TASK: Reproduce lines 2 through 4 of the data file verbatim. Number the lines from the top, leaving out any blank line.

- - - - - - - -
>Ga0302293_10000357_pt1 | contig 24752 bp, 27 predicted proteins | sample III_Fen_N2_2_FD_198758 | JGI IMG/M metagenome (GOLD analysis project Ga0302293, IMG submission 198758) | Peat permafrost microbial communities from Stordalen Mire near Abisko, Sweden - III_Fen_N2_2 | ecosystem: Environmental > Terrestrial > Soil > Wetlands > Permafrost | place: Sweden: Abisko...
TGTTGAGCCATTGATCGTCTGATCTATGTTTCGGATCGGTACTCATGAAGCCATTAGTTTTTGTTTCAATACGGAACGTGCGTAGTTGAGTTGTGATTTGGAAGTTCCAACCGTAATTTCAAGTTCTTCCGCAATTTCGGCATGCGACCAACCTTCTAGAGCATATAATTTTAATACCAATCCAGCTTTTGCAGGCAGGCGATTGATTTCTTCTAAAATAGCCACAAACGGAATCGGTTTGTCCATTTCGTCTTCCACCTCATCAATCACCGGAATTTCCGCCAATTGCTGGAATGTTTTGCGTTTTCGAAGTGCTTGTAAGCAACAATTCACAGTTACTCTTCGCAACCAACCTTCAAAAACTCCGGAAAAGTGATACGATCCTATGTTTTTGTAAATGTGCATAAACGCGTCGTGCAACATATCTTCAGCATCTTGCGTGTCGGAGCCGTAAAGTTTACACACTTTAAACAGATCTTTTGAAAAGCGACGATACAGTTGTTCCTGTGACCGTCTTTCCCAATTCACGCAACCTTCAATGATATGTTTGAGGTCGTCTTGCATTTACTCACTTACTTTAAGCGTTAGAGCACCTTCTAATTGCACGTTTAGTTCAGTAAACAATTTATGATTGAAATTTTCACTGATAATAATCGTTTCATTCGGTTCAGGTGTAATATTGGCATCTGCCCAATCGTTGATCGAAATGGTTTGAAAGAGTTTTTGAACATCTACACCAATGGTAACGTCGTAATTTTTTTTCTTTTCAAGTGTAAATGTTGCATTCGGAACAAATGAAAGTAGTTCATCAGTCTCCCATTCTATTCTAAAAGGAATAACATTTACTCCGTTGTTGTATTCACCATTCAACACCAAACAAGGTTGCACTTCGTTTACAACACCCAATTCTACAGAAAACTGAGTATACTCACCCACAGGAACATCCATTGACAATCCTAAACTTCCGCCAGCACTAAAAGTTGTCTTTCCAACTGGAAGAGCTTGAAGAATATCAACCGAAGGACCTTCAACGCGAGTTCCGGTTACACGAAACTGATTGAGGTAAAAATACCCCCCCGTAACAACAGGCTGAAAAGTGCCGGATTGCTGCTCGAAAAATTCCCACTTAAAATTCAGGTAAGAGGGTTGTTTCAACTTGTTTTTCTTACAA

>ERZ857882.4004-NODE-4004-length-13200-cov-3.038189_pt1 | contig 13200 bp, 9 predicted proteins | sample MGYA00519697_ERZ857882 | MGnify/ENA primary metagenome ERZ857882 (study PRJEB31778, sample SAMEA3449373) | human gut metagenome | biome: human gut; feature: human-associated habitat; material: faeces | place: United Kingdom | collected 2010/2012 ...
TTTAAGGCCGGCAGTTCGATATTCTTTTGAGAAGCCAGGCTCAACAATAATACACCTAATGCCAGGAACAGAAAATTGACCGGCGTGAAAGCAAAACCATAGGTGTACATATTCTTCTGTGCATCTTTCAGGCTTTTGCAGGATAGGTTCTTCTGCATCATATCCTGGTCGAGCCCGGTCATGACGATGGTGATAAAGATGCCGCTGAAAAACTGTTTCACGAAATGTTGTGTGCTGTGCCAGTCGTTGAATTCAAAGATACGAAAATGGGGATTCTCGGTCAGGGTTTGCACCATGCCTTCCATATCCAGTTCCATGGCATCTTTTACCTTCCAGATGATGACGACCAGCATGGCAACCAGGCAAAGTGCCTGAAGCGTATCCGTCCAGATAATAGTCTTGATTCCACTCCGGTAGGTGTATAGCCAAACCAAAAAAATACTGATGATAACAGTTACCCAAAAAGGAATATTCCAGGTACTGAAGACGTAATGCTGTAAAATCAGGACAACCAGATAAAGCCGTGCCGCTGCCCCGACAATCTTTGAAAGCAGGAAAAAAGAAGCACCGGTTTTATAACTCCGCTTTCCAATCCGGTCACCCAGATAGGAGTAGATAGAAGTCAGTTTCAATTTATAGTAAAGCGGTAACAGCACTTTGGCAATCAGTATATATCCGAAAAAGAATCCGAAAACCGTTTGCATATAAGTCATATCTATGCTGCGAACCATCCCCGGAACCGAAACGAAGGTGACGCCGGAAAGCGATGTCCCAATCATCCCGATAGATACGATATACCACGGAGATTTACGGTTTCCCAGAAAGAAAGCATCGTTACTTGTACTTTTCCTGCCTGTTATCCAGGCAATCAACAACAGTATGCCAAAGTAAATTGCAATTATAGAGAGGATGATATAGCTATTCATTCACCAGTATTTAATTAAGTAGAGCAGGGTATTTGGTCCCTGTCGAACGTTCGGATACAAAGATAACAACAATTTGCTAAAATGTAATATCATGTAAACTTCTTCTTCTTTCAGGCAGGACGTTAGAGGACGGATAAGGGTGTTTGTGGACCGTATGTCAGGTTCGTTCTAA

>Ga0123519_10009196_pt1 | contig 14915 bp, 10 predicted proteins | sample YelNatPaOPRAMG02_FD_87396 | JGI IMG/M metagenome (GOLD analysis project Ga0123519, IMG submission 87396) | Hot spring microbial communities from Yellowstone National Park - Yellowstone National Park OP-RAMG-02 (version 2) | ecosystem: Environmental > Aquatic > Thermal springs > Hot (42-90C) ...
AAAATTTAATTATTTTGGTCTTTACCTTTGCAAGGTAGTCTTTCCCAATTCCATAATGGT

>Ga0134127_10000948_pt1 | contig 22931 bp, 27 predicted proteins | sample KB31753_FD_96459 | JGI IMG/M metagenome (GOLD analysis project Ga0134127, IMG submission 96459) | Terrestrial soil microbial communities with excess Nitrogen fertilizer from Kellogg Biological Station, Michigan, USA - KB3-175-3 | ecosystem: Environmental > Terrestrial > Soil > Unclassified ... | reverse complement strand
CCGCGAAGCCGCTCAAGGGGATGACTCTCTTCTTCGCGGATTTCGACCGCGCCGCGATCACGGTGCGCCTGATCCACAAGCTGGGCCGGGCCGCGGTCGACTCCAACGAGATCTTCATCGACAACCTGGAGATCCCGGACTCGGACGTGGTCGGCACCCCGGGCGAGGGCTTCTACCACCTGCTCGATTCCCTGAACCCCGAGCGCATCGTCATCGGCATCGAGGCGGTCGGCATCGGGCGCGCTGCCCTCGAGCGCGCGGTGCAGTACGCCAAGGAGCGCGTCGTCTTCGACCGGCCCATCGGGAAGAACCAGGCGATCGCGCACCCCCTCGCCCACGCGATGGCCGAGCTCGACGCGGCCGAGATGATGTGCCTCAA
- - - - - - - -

TGTTGAGCCATTGATCGTCTGATCTATGTTTCGGATCGGTACTCATGAAGCCATTAGTTTTTGTTTCAATACGGAACGTGCGTAGTTGAGTTGTGATTTGGAAGTTCCAACCGTAATTTCAAGTTCTTCCGCAATTTCGGCATGCGACCAACCTTCTAGAGCATATAATTTTAATACCAATCCAGCTTTTGCAGGCAGGCGATTGATTTCTTCTAAAATAGCCACAAACGGAATCGGTTTGTCCATTTCGTCTTCCACCTCATCAATCACCGGAATTTCCGCCAATTGCTGGAATGTTTTGCGTTTTCGAAGTGCTTGTAAGCAACAATTCACAGTTACTCTTCGCAACCAACCTTCAAAAACTCCGGAAAAGTGATACGATCCTATGTTTTTGTAAATGTGCATAAACGCGTCGTGCAACATATCTTCAGCATCTTGCGTGTCGGAGCCGTAAAGTTTACACACTTTAAACAGATCTTTTGAAAAGCGACGATACAGTTGTTCCTGTGACCGTCTTTCCCAATTCACGCAACCTTCAATGATATGTTTGAGGTCGTCTTGCATTTACTCACTTACTTTAAGCGTTAGAGCACCTTCTAATTGCACGTTTAGTTCAGTAAACAATTTATGATTGAAATTTTCACTGATAATAATCGTTTCATTCGGTTCAGGTGTAATATTGGCATCTGCCCAATCGTTGATCGAAATGGTTTGAAAGAGTTTTTGAACATCTACACCAATGGTAACGTCGTAATTTTTTTTCTTTTCAAGTGTAAATGTTGCATTCGGAACAAATGAAAGTAGTTCATCAGTCTCCCATTCTATTCTAAAAGGAATAACATTTACTCCGTTGTTGTATTCACCATTCAACACCAAACAAGGTTGCACTTCGTTTACAACACCCAATTCTACAGAAAACTGAGTATACTCACCCACAGGAACATCCATTGACAATCCTAAACTTCCGCCAGCACTAAAAGTTGTCTTTCCAACTGGAAGAGCTTGAAGAATATCAACCGAAGGACCTTCAACGCGAGTTCCGGTTACACGAAACTGATTGAGGTAAAAATACCCCCCCGTAACAACAGGCTGAAAAGTGCCGGATTGCTGCTCGAAAAATTCCCACTTAAAATTCAGGTAAGAGGGTTGTTTCAACTTGTTTTTCTTACAA

>ERZ857882.4004-NODE-4004-length-13200-cov-3.038189_pt1 | contig 13200 bp, 9 predicted proteins | sample MGYA00519697_ERZ857882 | MGnify/ENA primary metagenome ERZ857882 (study PRJEB31778, sample SAMEA3449373) | human gut metagenome | biome: human gut; feature: human-associated habitat; material: faeces | place: United Kingdom | collected 2010/2012 ...
TTTAAGGCCGGCAGTTCGATATTCTTTTGAGAAGCCAGGCTCAACAATAATACACCTAATGCCAGGAACAGAAAATTGACCGGCGTGAAAGCAAAACCATAGGTGTACATATTCTTCTGTGCATCTTTCAGGCTTTTGCAGGATAGGTTCTTCTGCATCATATCCTGGTCGAGCCCGGTCATGACGATGGTGATAAAGATGCCGCTGAAAAACTGTTTCACGAAATGTTGTGTGCTGTGCCAGTCGTTGAATTCAAAGATACGAAAATGGGGATTCTCGGTCAGGGTTTGCACCATGCCTTCCATATCCAGTTCCATGGCATCTTTTACCTTCCAGATGATGACGACCAGCATGGCAACCAGGCAAAGTGCCTGAAGCGTATCCGTCCAGATAATAGTCTTGATTCCACTCCGGTAGGTGTATAGCCAAACCAAAAAAATACTGATGATAACAGTTACCCAAAAAGGAATATTCCAGGTACTGAAGACGTAATGCTGTAAAATCAGGACAACCAGATAAAGCCGTGCCGCTGCCCCGACAATCTTTGAAAGCAGGAAAAAAGAAGCACCGGTTTTATAACTCCGCTTTCCAATCCGGTCACCCAGATAGGAGTAGATAGAAGTCAGTTTCAATTTATAGTAAAGCGGTAACAGCACTTTGGCAATCAGTATATATCCGAAAAAGAATCCGAAAACCGTTTGCATATAAGTCATATCTATGCTGCGAACCATCCCCGGAACCGAAACGAAGGTGACGCCGGAAAGCGATGTCCCAATCATCCCGATAGATACGATATACCACGGAGATTTACGGTTTCCCAGAAAGAAAGCATCGTTACTTGTACTTTTCCTGCCTGTTATCCAGGCAATCAACAACAGTATGCCAAAGTAAATTGCAATTATAGAGAGGATGATATAGCTATTCATTCACCAGTATTTAATTAAGTAGAGCAGGGTATTTGGTCCCTGTCGAACGTTCGGATACAAAGATAACAACAATTTGCTAAAATGTAATATCATGTAAACTTCTTCTTCTTTCAGGCAGGACGTTAGAGGACGGATAAGGGTGTTTGTGGACCGTATGTCAGGTTCGTTCTAA